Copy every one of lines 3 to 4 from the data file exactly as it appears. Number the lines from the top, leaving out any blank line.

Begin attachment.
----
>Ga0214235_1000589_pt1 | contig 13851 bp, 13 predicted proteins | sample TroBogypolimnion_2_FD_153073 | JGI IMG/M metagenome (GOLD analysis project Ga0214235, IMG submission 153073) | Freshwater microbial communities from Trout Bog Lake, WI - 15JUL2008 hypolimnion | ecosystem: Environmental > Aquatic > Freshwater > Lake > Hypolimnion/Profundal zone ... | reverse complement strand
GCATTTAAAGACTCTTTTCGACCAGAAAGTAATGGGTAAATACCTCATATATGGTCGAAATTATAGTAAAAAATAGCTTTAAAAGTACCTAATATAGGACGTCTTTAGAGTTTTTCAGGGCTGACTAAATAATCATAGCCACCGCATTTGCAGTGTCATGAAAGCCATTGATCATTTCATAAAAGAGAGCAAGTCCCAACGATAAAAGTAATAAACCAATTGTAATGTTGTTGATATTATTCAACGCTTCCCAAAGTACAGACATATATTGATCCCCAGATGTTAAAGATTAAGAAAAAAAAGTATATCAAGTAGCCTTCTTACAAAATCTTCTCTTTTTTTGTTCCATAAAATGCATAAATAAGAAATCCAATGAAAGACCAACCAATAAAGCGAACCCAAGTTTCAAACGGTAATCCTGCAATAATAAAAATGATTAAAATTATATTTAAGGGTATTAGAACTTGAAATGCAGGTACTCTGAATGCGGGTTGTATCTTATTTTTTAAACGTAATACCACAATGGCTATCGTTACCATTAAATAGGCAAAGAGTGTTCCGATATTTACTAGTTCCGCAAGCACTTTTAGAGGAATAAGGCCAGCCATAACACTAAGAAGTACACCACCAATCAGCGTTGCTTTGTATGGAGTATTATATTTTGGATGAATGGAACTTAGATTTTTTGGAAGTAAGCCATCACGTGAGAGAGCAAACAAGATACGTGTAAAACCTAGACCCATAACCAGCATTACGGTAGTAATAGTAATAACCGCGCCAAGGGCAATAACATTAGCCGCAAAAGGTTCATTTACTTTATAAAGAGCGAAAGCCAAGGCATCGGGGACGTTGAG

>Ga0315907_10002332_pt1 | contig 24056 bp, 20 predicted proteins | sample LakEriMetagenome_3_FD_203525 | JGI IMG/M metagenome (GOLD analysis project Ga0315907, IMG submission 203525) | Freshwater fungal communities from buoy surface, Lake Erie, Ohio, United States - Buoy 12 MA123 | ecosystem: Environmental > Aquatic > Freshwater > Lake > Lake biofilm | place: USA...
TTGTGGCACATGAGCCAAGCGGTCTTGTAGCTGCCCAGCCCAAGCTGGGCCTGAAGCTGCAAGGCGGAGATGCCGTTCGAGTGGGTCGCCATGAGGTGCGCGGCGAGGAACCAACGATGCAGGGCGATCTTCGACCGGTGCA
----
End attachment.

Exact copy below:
>Ga0315907_10002332_pt1 | contig 24056 bp, 20 predicted proteins | sample LakEriMetagenome_3_FD_203525 | JGI IMG/M metagenome (GOLD analysis project Ga0315907, IMG submission 203525) | Freshwater fungal communities from buoy surface, Lake Erie, Ohio, United States - Buoy 12 MA123 | ecosystem: Environmental > Aquatic > Freshwater > Lake > Lake biofilm | place: USA...
TTGTGGCACATGAGCCAAGCGGTCTTGTAGCTGCCCAGCCCAAGCTGGGCCTGAAGCTGCAAGGCGGAGATGCCGTTCGAGTGGGTCGCCATGAGGTGCGCGGCGAGGAACCAACGATGCAGGGCGATCTTCGACCGGTGCA